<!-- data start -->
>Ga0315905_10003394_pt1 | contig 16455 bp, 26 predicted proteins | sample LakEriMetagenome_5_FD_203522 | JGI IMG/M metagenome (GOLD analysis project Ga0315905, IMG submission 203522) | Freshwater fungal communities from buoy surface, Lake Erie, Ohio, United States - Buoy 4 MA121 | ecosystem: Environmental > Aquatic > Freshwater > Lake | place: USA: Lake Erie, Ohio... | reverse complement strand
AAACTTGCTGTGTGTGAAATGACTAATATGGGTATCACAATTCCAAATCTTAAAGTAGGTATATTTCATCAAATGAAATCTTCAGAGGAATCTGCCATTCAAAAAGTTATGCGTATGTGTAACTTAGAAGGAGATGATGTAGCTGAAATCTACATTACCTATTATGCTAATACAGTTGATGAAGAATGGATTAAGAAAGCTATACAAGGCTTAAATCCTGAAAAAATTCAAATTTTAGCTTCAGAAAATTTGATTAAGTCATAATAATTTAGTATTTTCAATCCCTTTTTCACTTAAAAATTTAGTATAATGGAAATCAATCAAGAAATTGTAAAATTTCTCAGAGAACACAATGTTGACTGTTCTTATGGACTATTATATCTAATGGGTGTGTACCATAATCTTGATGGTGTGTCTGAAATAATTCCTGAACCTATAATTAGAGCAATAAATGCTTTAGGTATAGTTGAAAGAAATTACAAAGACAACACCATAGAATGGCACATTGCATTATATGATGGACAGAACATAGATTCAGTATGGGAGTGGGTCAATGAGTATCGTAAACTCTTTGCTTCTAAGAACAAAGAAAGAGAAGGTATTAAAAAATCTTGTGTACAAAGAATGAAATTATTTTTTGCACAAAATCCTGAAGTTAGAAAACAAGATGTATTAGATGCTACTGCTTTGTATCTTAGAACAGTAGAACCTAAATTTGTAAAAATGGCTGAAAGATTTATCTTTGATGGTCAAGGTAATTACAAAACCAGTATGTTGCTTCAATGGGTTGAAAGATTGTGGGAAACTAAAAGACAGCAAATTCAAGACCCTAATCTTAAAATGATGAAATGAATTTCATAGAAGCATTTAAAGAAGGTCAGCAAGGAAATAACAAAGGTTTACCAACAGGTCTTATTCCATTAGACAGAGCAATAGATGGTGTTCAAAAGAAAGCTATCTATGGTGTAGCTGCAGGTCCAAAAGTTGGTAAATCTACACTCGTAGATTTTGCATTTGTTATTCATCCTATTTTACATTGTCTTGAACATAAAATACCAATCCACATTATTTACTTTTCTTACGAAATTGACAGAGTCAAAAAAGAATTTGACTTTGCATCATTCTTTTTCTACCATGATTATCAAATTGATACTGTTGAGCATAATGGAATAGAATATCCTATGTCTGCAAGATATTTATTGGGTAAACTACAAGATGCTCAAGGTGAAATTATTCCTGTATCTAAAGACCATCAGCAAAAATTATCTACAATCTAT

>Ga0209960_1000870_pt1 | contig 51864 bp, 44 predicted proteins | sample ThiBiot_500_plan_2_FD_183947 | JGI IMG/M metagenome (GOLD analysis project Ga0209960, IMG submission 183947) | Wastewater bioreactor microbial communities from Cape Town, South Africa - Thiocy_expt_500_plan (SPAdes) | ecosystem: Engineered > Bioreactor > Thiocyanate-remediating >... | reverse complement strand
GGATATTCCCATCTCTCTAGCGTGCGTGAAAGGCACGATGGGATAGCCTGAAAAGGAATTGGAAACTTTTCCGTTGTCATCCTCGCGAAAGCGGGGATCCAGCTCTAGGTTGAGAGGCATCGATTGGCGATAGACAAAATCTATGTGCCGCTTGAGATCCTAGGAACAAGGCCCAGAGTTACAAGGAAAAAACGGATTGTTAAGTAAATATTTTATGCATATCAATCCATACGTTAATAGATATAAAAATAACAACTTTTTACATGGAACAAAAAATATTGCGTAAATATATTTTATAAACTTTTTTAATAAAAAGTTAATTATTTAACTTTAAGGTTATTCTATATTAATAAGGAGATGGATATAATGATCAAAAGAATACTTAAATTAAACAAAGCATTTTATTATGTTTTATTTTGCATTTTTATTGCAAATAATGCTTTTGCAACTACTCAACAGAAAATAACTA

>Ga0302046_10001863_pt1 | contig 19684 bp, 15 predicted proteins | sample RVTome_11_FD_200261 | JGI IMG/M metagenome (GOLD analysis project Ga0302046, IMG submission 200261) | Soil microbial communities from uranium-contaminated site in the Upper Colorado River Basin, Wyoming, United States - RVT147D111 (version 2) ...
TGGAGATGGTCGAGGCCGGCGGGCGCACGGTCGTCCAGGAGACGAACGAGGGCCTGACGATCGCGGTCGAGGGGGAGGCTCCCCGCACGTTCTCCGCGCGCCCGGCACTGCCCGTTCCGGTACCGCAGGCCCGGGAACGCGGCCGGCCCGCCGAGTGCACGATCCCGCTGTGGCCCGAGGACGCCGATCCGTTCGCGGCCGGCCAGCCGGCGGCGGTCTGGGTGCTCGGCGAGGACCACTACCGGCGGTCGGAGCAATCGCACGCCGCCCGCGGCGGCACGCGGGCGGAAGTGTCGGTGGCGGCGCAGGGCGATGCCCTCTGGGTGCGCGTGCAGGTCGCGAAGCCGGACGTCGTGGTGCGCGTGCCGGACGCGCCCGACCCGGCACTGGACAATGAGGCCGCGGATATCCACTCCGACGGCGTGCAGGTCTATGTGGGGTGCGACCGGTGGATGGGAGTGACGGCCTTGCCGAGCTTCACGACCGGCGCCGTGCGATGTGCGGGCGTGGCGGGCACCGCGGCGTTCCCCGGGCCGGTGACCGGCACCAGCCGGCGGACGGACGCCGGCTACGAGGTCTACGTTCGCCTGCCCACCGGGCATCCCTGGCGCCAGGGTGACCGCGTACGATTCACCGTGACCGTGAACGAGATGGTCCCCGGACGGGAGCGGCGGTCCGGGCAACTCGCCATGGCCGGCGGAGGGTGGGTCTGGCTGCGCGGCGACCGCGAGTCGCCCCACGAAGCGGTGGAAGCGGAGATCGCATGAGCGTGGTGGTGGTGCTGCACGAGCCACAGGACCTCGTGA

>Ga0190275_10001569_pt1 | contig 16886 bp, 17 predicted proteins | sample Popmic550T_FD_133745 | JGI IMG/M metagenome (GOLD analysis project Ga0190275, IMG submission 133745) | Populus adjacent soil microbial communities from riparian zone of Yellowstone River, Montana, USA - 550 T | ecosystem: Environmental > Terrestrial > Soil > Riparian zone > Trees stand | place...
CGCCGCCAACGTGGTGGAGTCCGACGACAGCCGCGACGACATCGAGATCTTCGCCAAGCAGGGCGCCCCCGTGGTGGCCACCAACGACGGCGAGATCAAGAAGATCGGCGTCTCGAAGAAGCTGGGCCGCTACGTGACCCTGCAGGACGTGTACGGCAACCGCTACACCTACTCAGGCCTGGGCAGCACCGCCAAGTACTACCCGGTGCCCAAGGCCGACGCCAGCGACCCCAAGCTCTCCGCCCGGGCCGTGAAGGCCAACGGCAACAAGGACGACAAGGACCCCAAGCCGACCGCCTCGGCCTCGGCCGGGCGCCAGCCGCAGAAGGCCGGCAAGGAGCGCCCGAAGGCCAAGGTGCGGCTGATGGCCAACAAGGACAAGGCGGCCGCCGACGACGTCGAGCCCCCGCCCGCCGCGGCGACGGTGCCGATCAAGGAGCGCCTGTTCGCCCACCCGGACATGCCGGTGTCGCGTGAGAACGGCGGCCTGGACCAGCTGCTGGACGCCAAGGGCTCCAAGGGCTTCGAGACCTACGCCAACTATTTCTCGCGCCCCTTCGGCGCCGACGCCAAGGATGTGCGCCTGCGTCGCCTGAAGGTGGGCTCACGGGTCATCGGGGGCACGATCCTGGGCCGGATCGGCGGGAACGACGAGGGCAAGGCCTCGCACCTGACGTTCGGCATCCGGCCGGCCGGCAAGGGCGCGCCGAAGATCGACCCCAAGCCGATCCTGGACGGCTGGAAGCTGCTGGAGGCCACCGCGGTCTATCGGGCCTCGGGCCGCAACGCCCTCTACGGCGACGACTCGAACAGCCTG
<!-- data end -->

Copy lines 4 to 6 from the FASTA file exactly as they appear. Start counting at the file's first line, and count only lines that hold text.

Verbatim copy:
GGATATTCCCATCTCTCTAGCGTGCGTGAAAGGCACGATGGGATAGCCTGAAAAGGAATTGGAAACTTTTCCGTTGTCATCCTCGCGAAAGCGGGGATCCAGCTCTAGGTTGAGAGGCATCGATTGGCGATAGACAAAATCTATGTGCCGCTTGAGATCCTAGGAACAAGGCCCAGAGTTACAAGGAAAAAACGGATTGTTAAGTAAATATTTTATGCATATCAATCCATACGTTAATAGATATAAAAATAACAACTTTTTACATGGAACAAAAAATATTGCGTAAATATATTTTATAAACTTTTTTAATAAAAAGTTAATTATTTAACTTTAAGGTTATTCTATATTAATAAGGAGATGGATATAATGATCAAAAGAATACTTAAATTAAACAAAGCATTTTATTATGTTTTATTTTGCATTTTTATTGCAAATAATGCTTTTGCAACTACTCAACAGAAAATAACTA

>Ga0302046_10001863_pt1 | contig 19684 bp, 15 predicted proteins | sample RVTome_11_FD_200261 | JGI IMG/M metagenome (GOLD analysis project Ga0302046, IMG submission 200261) | Soil microbial communities from uranium-contaminated site in the Upper Colorado River Basin, Wyoming, United States - RVT147D111 (version 2) ...
TGGAGATGGTCGAGGCCGGCGGGCGCACGGTCGTCCAGGAGACGAACGAGGGCCTGACGATCGCGGTCGAGGGGGAGGCTCCCCGCACGTTCTCCGCGCGCCCGGCACTGCCCGTTCCGGTACCGCAGGCCCGGGAACGCGGCCGGCCCGCCGAGTGCACGATCCCGCTGTGGCCCGAGGACGCCGATCCGTTCGCGGCCGGCCAGCCGGCGGCGGTCTGGGTGCTCGGCGAGGACCACTACCGGCGGTCGGAGCAATCGCACGCCGCCCGCGGCGGCACGCGGGCGGAAGTGTCGGTGGCGGCGCAGGGCGATGCCCTCTGGGTGCGCGTGCAGGTCGCGAAGCCGGACGTCGTGGTGCGCGTGCCGGACGCGCCCGACCCGGCACTGGACAATGAGGCCGCGGATATCCACTCCGACGGCGTGCAGGTCTATGTGGGGTGCGACCGGTGGATGGGAGTGACGGCCTTGCCGAGCTTCACGACCGGCGCCGTGCGATGTGCGGGCGTGGCGGGCACCGCGGCGTTCCCCGGGCCGGTGACCGGCACCAGCCGGCGGACGGACGCCGGCTACGAGGTCTACGTTCGCCTGCCCACCGGGCATCCCTGGCGCCAGGGTGACCGCGTACGATTCACCGTGACCGTGAACGAGATGGTCCCCGGACGGGAGCGGCGGTCCGGGCAACTCGCCATGGCCGGCGGAGGGTGGGTCTGGCTGCGCGGCGACCGCGAGTCGCCCCACGAAGCGGTGGAAGCGGAGATCGCATGAGCGTGGTGGTGGTGCTGCACGAGCCACAGGACCTCGTGA